Bellevue: Three Centuries of Medicine and Mayhem at America's Most Storied Hospital
by David Oshinsky
Bellevue in New York City is one of the oldest and most famous names in United States hospitals, known for housing violent criminals and mental health patients, the homeless and sufferers of rare and exotic diseases. The incredible, multi-layered history told by David Oshinsky in Bellevue: Three Centuries of Medicine and Mayhem at America's Most Storied Hospital covers medical and general history both national and global. This thorough narrative is wide-ranging and endlessly gripping.
The institution began in 1736 as an almshouse, where the indigent were housed and given rudimentary medical care. From these earliest days, "Bel-Vue" had a reputation for dealing with society's unwanted. Before modern considerations of medical ethics, this often meant experimenting on Bellevue's impoverished patients and their diverse range of ailments. Nevertheless, the hospital became central over the years in battling the yellow fever epidemic of the 1790s, the "Great Influenza" of the 1910s, the AIDS crisis of the 1980s, the September 11 attacks and Superstorm Sandy.
Bellevue's beauty and staggering scope lies in these historic, social and interdisciplinary connections. Bellevue's physicians have traveled the world and played roles in the scientific advances that have shaped modern medicine. Oshinsky (Pulitzer Prize-winner for Polio: An American Story) generally adheres to an impersonal, journalistic style, but his moving portrayal can't hide his admiration for this longstanding institution. Bellevue is that rare, page-turning history: engaging, smart, clearly written and of broad general interest. --Julia Jenkins, librarian and blogger at pagesofjulia
Discover: This fascinating history of New York City's famous public hospital provides a microcosm of national and worldwide medical history.
hardcover, 400p., 9780385523363
Goldilocks and the Water Bears: The Search for Life in the Universe
by Louisa Preston
During a press conference in 2015, NASA chief scientist Ellen Stofan said definitive evidence of extraterrestrial life would probably be discovered within the next 20 to 30 years, with strong indications of life coming in as soon as a single decade. In the fairly recent past, this bold prediction might have been dismissed as starry-eyed wishful thinking, but a flood of a new data about planets outside our solar system, combined with rapidly improving observation technology, means Stofan's predictions are plausible.
Astrobiologist and planetary geologist Louisa Preston is on the cutting edge of the search for life on other worlds. In Goldilocks and the Water Bears: The Search for Life in the Universe, Preston surveys the emerging field of astrobiology with scholarly depth and layman accessibility. The title refers to the Goldilocks Zone around stars, where temperatures are neither too hot nor too cold for liquid water, and Water Bears, an extremophile form of microscopic life whose extraordinary survival capabilities have greatly broadened the possible environmental ranges of life in space.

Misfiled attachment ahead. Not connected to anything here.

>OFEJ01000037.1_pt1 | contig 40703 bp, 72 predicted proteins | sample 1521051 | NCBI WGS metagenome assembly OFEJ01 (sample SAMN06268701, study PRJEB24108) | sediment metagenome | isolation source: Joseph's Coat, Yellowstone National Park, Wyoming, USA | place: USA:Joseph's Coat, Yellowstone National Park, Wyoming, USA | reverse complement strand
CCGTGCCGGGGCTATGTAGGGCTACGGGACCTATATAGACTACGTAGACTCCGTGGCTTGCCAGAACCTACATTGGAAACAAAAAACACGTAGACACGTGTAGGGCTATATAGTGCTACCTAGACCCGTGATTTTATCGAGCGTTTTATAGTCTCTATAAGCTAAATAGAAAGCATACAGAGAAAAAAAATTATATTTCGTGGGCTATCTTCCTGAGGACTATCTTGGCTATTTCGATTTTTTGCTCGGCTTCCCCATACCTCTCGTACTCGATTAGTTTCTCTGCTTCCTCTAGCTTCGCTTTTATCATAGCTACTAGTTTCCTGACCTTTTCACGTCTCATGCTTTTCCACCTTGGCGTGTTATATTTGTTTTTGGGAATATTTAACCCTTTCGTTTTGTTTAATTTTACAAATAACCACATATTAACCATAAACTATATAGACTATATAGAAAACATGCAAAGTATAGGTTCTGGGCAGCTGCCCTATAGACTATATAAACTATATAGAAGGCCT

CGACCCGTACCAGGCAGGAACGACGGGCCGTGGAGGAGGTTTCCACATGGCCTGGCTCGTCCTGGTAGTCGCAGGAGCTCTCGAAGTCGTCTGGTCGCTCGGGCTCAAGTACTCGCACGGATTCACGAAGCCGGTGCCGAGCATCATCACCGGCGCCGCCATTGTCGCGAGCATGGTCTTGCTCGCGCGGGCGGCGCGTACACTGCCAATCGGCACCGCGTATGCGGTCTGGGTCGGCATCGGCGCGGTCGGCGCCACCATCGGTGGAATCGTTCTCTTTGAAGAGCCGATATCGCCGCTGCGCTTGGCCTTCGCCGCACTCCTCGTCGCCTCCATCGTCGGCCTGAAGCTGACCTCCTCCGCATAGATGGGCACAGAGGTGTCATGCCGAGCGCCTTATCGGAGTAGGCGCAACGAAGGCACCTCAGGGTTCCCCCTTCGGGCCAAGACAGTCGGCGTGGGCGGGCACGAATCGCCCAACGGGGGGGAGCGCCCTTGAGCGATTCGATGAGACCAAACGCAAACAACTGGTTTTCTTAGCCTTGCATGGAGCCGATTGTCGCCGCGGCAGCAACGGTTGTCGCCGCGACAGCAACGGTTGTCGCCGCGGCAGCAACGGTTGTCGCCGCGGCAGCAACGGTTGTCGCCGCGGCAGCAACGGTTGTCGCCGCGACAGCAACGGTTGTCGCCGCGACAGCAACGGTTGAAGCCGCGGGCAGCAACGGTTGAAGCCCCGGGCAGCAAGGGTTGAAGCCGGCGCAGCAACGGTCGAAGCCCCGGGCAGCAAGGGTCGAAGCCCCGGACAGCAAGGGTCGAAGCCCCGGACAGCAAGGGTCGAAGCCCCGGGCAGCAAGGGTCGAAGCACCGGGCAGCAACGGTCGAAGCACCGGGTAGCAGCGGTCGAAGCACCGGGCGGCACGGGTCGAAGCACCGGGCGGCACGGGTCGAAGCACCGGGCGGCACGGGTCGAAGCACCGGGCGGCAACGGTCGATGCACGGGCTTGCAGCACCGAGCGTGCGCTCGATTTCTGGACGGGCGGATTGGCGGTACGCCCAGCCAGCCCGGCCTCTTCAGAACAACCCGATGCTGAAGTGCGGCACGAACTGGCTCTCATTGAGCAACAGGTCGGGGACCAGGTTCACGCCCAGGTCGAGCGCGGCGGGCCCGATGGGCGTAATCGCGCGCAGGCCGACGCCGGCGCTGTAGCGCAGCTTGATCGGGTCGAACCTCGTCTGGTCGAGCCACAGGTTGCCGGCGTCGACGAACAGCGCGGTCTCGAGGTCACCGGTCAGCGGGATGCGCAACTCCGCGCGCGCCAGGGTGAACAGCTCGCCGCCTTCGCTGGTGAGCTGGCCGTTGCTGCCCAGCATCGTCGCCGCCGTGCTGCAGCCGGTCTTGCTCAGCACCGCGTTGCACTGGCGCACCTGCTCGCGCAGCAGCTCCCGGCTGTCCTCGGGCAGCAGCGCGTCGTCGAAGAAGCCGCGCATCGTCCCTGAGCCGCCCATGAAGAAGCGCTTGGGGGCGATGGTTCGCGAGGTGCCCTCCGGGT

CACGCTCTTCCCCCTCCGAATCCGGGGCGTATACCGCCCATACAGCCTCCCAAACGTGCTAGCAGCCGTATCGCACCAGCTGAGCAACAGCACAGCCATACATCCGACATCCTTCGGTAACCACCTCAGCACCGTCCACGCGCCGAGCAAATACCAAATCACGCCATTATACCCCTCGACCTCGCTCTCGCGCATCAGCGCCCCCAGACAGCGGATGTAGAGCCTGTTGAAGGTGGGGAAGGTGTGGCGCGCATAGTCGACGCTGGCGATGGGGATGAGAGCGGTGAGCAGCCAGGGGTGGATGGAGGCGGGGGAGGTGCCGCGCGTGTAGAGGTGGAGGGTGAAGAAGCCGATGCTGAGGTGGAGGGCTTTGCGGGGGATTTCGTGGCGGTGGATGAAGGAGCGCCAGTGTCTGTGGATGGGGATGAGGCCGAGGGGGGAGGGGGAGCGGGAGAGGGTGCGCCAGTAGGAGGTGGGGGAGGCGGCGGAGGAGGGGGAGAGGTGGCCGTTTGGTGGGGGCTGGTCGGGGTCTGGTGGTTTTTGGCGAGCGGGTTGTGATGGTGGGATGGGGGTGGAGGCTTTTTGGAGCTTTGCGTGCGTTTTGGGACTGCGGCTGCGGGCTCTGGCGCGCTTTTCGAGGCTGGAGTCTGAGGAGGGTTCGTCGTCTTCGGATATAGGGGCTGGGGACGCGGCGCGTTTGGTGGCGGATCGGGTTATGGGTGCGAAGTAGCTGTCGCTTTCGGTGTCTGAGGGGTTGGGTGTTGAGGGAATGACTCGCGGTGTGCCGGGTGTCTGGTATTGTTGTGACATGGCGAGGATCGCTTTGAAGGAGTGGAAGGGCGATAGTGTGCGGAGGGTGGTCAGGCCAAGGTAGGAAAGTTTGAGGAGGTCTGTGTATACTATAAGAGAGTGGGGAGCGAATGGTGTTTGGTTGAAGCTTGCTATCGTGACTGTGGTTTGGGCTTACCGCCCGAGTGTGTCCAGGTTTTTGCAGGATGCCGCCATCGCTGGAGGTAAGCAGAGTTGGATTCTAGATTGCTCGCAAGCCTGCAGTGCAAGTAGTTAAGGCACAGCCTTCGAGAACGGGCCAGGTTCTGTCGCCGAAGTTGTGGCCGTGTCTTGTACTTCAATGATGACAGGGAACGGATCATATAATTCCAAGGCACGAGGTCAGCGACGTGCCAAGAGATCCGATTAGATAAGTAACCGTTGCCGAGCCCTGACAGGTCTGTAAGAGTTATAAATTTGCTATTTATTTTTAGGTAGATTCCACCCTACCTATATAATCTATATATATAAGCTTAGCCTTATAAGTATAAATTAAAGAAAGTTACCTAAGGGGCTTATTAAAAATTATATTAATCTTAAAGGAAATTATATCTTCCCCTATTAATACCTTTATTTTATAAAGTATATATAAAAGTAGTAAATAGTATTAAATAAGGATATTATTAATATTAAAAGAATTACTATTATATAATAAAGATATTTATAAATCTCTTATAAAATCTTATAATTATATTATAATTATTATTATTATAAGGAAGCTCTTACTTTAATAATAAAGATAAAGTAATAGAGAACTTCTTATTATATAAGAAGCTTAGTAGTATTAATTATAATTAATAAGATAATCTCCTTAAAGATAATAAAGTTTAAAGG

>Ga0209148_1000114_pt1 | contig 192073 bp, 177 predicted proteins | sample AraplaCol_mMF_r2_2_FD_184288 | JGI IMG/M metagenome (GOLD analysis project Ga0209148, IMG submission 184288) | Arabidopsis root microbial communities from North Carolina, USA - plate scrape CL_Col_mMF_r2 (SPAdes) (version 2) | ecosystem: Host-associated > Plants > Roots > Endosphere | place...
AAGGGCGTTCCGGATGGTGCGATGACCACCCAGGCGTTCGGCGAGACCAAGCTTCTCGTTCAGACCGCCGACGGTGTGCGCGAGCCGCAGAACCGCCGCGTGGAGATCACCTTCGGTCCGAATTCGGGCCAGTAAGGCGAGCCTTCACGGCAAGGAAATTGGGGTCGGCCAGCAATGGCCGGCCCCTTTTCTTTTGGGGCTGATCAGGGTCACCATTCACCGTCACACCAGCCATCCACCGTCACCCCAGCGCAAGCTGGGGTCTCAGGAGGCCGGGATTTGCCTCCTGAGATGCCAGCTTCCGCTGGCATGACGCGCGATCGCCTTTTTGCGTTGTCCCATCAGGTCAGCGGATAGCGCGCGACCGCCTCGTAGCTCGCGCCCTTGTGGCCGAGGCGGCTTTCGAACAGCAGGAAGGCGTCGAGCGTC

Preston builds her survey on the foundations of her field--the basics of life on Earth--and expands outward from known terrestrial biology to the prospects for extraterrestrial life. Likewise, she uses concrete observations from within our solar system to speculate on otherworldly environs, resulting in a fascinating and thoroughly fact-based account of where E.T. might be hiding. Goldilocks and the Water Bears brings a lofty, sometimes exaggerated topic down to Earth in an enjoyable way. --Tobias Mutter, freelance reviewer
Discover: An astrobiologist gives an accessible survey of the search for extraterrestrial life.
hardcover, 288p., 9781472920096
Children's & Young Adult
Look, Look Again
by Agnese Baruzzi
Is it an apple or a crocodile? A banana or a mosquito? A flower or a rooster? Look, Look Again is an ingenious counting book for preschoolers. Every spread features text on one side: "There's 1 apple. Or could it be..." with a single image (an apple) on the opposite folded page. Open it up to find that what looked like a green apple is actually the backside of two crocodiles. Tots will be amazed and delighted to discover that things are not always what they seem.
The bold, uncluttered artwork and simple text of prolific Italian author-illustrator Agnese Baruzzi's (The Bot That Scott Built; I'm Going to Eat You!) sturdy square board book will hold the attention of even the youngest audience. Readers are invited to look--and look again--in a variety of ways: "Look, it's 1 donut. Or is it something else?" "That looks like 1 banana. But look closer." "There's 1 tasty carrot. Who's going to eat it?" A red strawberry specked with seeds morphs magically into spotted red birds. A plain yellow lemon opens up to become adorable little chicks. It won't take savvy onlookers long to learn that while the number of objects--all plants and foods--on the unfolded page is always one, the number of critters within the gatefold increases from 1 to 10. This fun, clever and highly interactive board book is a standout. --Emilie Coulter, freelance writer and editor
Discover: One mushroom turns into four toucans and one carrot becomes eight rabbits in Agnese Baruzzi's counting board book that uses folded pages to create enchanting tricks of the eye.
board book, 30p., ages 1-4, 9789888341207